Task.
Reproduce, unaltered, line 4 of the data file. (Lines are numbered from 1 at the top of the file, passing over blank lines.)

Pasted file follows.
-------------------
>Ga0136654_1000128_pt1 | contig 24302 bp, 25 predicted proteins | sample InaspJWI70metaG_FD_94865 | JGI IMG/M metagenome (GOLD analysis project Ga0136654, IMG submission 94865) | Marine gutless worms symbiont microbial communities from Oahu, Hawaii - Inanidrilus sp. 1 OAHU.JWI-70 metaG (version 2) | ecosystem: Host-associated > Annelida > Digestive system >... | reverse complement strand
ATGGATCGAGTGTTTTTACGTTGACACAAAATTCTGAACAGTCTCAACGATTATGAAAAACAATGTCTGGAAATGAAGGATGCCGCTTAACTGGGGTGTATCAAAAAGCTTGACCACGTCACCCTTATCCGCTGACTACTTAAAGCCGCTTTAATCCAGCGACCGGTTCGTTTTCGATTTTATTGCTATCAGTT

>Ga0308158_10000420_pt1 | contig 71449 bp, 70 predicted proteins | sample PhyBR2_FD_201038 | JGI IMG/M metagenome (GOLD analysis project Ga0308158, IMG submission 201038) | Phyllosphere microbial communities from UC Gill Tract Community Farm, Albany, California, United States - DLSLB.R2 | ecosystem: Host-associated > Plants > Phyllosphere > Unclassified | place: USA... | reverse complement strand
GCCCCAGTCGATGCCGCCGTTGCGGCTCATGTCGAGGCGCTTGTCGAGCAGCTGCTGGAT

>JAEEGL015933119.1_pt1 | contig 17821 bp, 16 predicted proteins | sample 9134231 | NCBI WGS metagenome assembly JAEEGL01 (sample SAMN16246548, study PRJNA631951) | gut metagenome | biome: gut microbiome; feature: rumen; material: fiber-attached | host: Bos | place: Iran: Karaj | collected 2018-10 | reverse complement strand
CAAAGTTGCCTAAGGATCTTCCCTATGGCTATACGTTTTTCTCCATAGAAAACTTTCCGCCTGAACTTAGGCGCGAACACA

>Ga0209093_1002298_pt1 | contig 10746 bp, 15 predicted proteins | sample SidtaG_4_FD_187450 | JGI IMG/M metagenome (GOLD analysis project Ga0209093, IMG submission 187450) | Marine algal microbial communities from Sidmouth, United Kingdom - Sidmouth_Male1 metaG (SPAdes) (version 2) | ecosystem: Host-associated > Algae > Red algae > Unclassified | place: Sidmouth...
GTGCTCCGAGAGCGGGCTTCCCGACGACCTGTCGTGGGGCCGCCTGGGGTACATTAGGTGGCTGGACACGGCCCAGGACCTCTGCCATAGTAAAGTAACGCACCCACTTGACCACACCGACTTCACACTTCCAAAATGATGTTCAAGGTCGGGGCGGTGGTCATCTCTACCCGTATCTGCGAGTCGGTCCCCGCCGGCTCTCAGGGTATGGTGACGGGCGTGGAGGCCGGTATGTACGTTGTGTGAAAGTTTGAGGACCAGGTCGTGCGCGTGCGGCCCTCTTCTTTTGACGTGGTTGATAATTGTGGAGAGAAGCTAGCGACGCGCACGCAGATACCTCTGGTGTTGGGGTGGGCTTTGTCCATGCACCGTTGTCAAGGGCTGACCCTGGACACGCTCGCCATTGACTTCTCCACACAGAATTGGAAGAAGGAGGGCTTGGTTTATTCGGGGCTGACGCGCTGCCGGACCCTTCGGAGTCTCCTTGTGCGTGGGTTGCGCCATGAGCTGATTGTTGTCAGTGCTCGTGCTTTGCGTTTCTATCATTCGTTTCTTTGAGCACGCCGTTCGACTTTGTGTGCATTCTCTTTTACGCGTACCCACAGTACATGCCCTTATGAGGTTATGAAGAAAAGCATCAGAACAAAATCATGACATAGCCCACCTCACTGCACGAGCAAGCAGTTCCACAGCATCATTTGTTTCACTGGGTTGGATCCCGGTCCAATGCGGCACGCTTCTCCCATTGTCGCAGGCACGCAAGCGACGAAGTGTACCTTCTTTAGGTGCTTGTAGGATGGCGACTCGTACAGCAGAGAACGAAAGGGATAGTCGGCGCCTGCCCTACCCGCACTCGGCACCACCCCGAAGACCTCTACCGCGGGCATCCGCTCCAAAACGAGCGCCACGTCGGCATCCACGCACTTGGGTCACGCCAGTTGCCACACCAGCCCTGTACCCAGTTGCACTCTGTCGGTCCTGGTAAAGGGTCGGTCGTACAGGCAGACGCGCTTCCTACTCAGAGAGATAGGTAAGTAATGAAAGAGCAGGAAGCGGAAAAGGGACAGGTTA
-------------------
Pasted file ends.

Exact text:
GCCCCAGTCGATGCCGCCGTTGCGGCTCATGTCGAGGCGCTTGTCGAGCAGCTGCTGGAT